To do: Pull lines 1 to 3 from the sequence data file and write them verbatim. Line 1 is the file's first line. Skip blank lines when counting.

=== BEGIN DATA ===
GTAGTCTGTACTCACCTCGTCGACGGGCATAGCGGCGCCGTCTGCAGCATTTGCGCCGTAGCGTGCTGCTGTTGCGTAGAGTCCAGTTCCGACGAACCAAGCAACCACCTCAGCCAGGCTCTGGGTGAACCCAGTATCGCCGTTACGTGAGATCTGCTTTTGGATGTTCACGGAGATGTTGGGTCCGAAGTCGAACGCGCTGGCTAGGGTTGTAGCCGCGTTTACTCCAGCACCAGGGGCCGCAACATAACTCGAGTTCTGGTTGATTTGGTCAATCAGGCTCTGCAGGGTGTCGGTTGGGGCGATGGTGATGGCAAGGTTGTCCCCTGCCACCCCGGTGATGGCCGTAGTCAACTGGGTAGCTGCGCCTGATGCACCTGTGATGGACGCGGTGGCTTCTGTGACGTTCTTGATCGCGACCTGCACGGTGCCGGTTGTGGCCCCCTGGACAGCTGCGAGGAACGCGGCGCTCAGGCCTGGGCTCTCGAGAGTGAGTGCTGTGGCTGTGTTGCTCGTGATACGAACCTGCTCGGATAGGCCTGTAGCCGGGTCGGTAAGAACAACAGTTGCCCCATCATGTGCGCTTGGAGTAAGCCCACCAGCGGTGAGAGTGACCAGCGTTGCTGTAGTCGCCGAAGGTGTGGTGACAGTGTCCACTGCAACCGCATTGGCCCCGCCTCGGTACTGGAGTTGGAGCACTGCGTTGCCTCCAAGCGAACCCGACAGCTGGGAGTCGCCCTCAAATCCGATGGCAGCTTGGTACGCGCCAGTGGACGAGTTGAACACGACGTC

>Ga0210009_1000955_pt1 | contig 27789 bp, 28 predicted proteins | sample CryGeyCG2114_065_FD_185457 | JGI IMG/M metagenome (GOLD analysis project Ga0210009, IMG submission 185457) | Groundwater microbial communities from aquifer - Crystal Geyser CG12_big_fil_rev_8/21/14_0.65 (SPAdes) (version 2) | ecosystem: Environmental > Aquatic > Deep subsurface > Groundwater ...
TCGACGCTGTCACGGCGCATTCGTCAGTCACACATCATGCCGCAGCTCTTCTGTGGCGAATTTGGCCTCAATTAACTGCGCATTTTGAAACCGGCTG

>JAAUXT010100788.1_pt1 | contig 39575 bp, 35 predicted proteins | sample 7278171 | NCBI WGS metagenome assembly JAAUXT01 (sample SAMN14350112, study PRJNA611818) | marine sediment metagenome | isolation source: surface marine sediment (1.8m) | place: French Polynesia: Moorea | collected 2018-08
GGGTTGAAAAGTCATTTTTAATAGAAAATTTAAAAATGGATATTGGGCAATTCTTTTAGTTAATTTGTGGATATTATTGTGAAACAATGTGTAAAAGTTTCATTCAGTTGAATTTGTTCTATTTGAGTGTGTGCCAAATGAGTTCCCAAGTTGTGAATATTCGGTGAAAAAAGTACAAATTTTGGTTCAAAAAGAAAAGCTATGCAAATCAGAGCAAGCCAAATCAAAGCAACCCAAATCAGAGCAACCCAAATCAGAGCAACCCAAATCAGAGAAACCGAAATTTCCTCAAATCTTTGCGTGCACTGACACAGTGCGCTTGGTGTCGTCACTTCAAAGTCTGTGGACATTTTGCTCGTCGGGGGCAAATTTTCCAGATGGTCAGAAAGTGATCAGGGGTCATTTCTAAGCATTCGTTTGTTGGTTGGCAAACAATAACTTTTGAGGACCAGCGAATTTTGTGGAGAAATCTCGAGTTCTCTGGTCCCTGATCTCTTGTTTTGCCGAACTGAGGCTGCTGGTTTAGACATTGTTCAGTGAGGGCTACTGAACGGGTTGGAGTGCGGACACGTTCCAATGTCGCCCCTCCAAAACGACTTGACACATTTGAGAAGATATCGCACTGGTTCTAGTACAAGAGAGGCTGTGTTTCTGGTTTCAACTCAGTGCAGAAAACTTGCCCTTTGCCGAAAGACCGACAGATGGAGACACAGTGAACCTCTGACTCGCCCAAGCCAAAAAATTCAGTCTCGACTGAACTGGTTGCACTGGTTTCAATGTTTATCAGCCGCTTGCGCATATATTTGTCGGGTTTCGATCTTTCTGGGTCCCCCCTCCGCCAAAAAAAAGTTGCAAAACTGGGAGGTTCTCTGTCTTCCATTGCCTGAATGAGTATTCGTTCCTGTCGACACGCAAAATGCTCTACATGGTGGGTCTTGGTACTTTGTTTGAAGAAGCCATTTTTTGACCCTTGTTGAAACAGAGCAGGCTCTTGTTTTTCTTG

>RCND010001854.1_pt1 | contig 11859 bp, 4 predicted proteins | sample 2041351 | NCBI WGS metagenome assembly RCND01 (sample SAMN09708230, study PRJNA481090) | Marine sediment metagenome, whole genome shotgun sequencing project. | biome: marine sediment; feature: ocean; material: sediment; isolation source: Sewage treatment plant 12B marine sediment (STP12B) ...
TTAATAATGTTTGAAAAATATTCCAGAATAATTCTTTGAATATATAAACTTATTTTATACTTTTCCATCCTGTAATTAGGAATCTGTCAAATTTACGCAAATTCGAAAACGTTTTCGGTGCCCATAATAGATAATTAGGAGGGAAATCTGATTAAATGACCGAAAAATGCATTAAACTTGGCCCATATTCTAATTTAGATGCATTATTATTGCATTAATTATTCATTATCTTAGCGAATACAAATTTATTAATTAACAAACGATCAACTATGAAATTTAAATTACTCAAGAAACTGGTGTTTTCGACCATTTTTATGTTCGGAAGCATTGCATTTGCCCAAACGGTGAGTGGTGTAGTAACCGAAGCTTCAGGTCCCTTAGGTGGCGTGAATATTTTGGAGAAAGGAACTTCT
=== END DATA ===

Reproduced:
GTAGTCTGTACTCACCTCGTCGACGGGCATAGCGGCGCCGTCTGCAGCATTTGCGCCGTAGCGTGCTGCTGTTGCGTAGAGTCCAGTTCCGACGAACCAAGCAACCACCTCAGCCAGGCTCTGGGTGAACCCAGTATCGCCGTTACGTGAGATCTGCTTTTGGATGTTCACGGAGATGTTGGGTCCGAAGTCGAACGCGCTGGCTAGGGTTGTAGCCGCGTTTACTCCAGCACCAGGGGCCGCAACATAACTCGAGTTCTGGTTGATTTGGTCAATCAGGCTCTGCAGGGTGTCGGTTGGGGCGATGGTGATGGCAAGGTTGTCCCCTGCCACCCCGGTGATGGCCGTAGTCAACTGGGTAGCTGCGCCTGATGCACCTGTGATGGACGCGGTGGCTTCTGTGACGTTCTTGATCGCGACCTGCACGGTGCCGGTTGTGGCCCCCTGGACAGCTGCGAGGAACGCGGCGCTCAGGCCTGGGCTCTCGAGAGTGAGTGCTGTGGCTGTGTTGCTCGTGATACGAACCTGCTCGGATAGGCCTGTAGCCGGGTCGGTAAGAACAACAGTTGCCCCATCATGTGCGCTTGGAGTAAGCCCACCAGCGGTGAGAGTGACCAGCGTTGCTGTAGTCGCCGAAGGTGTGGTGACAGTGTCCACTGCAACCGCATTGGCCCCGCCTCGGTACTGGAGTTGGAGCACTGCGTTGCCTCCAAGCGAACCCGACAGCTGGGAGTCGCCCTCAAATCCGATGGCAGCTTGGTACGCGCCAGTGGACGAGTTGAACACGACGTC

>Ga0210009_1000955_pt1 | contig 27789 bp, 28 predicted proteins | sample CryGeyCG2114_065_FD_185457 | JGI IMG/M metagenome (GOLD analysis project Ga0210009, IMG submission 185457) | Groundwater microbial communities from aquifer - Crystal Geyser CG12_big_fil_rev_8/21/14_0.65 (SPAdes) (version 2) | ecosystem: Environmental > Aquatic > Deep subsurface > Groundwater ...
TCGACGCTGTCACGGCGCATTCGTCAGTCACACATCATGCCGCAGCTCTTCTGTGGCGAATTTGGCCTCAATTAACTGCGCATTTTGAAACCGGCTG